“Of course, there will always be those who look only at technique, who ask “how,” while others of a more curious nature will ask “why.”


Wednesday  October 19, 2011


Of course, there will always be those who look only at technique, who ask “how,” while others of a more curious nature will ask “why.”
Personally, I have always preferred inspiration to information.
”   ~ Man Ray

It is “inspiration” that has always driven me. It may be of passing interest to know the how of a Van Gogh or a Picasso or an Ansel Adams, but if the image didn’t grab me at a deep level, why would I even care? In fact, the only reason the “how” might interest me is that I am an artist and improving my craft, to better express my vision is important to me, but without the vision and inspiration what good could the “how” be to me?

Portland, Oregon is a city of parks with more than 200 of them. This is an ordinary scene on a warm summer day in Portland, the people enjoying the park, the trees and the city just beyond. It’s part of  what makes Portland such a livable city

Enjoy,
Tom

“To visualize an image (in whole or in part) is to see clearly in the mind prior to exposure, a continuous projection from composing the image through the final print.”


Friday,  October 14, 2011


To visualize an image (in whole or in part) is to see clearly in the mind prior to exposure, a continuous projection from composing the image through the final print.”   ~ Ansel Adams

It‘s for this ability, “to visualize an image, prior to exposure,” that we take all the time to improve our craft and learn our equipment. It’s this ability that enables us to create images that stand out from the crowd, images that will touch others. It will help us find the extraordinary in the ordinary.

This is a very simple image, but it captures the sprit of the day perfectly. The background clouds were very helpful in highlighting the kites.

Enjoy,
Tom

“The traditional difficulty of balancing the mechanical with the imaginative schools of photography still operates.“


Wednesday,  October 12, 2011


The traditional difficulty of balancing the mechanical with the imaginative schools of photography still operates. In schools of photography meaningful art education is often lacking and on the strength of their technical ability alone students, deprived of a richer artistic training, are sent forth inculcated with the belief that they are creative photographers and artists. It is yet a fact that today, as in the past, the most inspiring and provocative works in photography come as much (and probably more) from those who are in the first place artists.”   ~ Aaron Scharg

Whew! That’s a long quote. It is, however, quite to the point and I feel that this is what fuels the “if I get better, more expensive equipment, I’ll be a better photographer” school of thought. Technical skills are invaluable, in that they help the artist to better express his/her vision, but the cart must follow the horse, the artist must guide the technical, not the other way round. The artists ability to “see” and “visualize” must never be taken for granted, because without them all the equipment and technique in the world will just produce mediocre images.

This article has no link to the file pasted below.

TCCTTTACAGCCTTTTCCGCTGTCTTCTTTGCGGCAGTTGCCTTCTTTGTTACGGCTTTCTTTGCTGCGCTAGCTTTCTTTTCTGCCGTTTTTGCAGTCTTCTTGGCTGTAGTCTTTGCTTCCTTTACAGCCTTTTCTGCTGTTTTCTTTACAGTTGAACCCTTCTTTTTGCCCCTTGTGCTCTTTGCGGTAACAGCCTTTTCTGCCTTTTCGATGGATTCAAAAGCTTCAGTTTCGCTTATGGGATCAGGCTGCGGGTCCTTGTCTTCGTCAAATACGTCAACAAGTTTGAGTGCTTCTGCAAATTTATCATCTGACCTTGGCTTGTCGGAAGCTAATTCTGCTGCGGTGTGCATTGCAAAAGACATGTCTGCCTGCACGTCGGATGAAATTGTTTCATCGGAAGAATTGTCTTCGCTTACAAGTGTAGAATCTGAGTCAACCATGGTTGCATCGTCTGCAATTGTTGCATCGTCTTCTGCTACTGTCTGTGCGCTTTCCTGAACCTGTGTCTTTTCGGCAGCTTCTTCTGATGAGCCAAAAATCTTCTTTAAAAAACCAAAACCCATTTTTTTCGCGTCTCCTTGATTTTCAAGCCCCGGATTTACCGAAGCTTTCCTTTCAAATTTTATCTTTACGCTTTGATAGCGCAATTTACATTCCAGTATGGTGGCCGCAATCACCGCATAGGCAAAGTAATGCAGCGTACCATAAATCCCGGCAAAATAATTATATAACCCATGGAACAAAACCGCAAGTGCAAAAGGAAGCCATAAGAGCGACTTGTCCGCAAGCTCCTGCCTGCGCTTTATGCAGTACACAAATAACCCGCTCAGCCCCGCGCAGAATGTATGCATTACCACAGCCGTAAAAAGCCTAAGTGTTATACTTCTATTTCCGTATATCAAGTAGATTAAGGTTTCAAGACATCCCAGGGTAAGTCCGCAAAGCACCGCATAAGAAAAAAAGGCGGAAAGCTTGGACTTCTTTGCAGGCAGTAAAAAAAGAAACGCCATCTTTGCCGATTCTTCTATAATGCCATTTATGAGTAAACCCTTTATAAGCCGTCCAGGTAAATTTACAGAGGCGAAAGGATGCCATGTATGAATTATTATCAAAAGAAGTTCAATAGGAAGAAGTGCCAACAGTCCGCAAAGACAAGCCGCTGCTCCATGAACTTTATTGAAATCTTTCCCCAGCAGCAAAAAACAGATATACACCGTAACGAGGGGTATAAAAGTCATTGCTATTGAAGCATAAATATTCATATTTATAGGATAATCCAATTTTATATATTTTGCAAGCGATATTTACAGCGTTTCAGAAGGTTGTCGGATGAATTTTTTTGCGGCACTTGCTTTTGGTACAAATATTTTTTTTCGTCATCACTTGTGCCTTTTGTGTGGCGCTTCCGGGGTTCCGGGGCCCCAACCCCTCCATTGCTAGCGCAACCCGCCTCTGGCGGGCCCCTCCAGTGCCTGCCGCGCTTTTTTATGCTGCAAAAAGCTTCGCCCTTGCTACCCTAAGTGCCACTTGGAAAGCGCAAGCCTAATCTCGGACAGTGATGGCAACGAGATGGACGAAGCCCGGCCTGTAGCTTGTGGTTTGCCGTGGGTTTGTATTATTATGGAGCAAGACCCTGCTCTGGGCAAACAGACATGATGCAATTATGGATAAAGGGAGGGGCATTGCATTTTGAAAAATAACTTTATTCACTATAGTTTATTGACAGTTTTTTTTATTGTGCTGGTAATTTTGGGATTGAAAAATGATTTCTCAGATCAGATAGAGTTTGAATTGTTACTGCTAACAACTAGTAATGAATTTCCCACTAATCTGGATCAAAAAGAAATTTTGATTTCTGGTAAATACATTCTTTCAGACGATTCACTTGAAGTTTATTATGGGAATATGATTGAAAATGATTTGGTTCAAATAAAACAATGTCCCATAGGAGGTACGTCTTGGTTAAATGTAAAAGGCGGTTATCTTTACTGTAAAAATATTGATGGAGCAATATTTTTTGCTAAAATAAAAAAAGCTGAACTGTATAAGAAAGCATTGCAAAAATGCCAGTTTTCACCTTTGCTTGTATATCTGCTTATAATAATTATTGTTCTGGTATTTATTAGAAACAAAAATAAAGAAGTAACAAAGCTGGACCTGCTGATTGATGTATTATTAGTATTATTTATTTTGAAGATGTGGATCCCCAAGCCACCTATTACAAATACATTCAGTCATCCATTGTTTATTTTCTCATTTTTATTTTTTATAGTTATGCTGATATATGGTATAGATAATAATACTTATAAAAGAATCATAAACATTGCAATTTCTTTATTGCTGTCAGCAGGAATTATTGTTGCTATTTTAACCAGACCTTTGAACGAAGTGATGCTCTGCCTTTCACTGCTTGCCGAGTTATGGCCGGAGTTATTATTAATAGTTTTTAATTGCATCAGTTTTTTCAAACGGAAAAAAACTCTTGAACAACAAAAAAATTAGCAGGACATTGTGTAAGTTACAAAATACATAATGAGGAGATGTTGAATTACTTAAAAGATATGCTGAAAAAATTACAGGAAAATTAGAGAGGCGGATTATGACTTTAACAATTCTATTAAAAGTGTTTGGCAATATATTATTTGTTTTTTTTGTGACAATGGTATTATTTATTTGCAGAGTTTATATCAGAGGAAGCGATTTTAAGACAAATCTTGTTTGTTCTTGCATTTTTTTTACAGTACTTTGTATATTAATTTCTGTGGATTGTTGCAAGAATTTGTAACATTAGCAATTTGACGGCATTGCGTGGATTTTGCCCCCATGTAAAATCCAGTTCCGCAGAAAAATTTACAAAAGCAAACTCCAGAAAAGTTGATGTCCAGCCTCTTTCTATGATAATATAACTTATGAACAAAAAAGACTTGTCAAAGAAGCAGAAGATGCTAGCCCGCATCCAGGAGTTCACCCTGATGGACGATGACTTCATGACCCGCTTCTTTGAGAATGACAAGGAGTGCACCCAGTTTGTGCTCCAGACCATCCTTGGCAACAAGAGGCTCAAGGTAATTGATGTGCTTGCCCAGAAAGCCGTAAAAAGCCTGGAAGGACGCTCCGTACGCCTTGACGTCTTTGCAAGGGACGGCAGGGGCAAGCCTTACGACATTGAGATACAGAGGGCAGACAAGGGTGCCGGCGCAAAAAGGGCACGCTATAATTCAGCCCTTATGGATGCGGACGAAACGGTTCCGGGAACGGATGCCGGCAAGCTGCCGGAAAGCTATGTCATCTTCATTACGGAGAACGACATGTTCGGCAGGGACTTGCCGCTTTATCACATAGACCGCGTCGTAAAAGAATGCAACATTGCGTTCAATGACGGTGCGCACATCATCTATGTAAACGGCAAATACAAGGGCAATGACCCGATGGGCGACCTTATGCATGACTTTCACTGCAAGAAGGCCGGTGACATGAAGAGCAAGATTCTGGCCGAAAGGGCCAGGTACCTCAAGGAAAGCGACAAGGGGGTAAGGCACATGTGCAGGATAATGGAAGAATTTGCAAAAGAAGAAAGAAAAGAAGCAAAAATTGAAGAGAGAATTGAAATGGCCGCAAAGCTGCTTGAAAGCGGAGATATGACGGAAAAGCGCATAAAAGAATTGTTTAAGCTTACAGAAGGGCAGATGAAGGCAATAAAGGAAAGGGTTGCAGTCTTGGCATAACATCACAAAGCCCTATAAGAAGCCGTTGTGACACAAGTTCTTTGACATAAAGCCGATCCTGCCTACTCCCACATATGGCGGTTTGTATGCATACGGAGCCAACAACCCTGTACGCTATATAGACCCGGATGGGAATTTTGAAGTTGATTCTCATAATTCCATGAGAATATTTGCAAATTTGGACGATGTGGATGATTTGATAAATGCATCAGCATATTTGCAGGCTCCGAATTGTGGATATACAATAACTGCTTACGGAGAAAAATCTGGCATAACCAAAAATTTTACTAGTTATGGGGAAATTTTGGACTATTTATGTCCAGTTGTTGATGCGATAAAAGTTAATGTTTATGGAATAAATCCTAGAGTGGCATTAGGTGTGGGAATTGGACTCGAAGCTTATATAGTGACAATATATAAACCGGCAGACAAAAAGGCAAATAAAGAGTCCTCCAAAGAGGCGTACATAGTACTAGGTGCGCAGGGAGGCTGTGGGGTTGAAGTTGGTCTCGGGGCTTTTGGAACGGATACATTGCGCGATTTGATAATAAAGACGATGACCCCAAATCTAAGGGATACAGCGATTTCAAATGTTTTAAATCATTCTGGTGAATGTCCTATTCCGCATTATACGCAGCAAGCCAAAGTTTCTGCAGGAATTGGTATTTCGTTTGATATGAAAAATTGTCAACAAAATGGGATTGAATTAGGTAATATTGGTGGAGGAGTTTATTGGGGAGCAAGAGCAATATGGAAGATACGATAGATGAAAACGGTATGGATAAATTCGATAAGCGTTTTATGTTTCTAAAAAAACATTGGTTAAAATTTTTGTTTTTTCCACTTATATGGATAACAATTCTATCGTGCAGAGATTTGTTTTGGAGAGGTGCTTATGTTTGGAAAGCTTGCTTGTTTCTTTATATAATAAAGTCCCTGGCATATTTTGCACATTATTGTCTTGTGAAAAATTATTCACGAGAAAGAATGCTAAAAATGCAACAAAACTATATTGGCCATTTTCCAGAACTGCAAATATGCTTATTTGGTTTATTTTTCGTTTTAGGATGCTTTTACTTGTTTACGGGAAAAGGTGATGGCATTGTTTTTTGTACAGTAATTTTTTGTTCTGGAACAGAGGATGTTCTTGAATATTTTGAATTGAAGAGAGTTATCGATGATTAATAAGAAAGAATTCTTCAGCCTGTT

I was out on the coast to capture sea and sky, but these got in my way and captured my eye and my fancy!

Enjoy,
Tom

“I wish more people felt that photography was an adventure the same as life itself and felt that their individual feelings were worth expressing. To me, that makes photography more exciting.”


Friday,  October 7, 2011


I wish more people felt that photography was an adventure the same as life itself
and felt that their individual feelings were worth expressing. To me, that makes photography more exciting.
”   ~ Harry Callahan

To me, that’s what gathering and creating images is all about, adventure and expression of experience. It what gets me up in the morning, raring to go and face another day. I love the world, especially the natural world, but I love capturing the many faces of human experience as well. In point of fact, I will image anything that catches my attention and imagination. I will try to “see” it as fully as I am capable of and strive continuously to deepen my insight into what my senses perceive. To me, this is more important that the equipment I use, the camera is just a machine, it can’t capture your “vision” if you don’t have one!

This is a portrait of a lovely fellow, captured in his natural envisions. We had a wonderful little chat!

Enjoy,
Tom

“I became a photographer to change the world. It’s just been a little bit harder than I thought it would be.”


Wednesday,  October 5, 2011


I became a photographer to change the world. It’s just been a little bit harder than I thought it would be.”   ~ Jodi Cobb

This is a quote from a quest blog over at Scott Kelby’s blog today. It’s a wonderful, sad, and terribly important post about a subject everyone living should become aware of. Your can find it here (link), but be ready, it’s a hard read and can really make you ashamed of the human condition.

This is an image that, I hope shows another side of humanity, the one we should all work to realize in our lives and upon this earth.

Enjoy,
Tom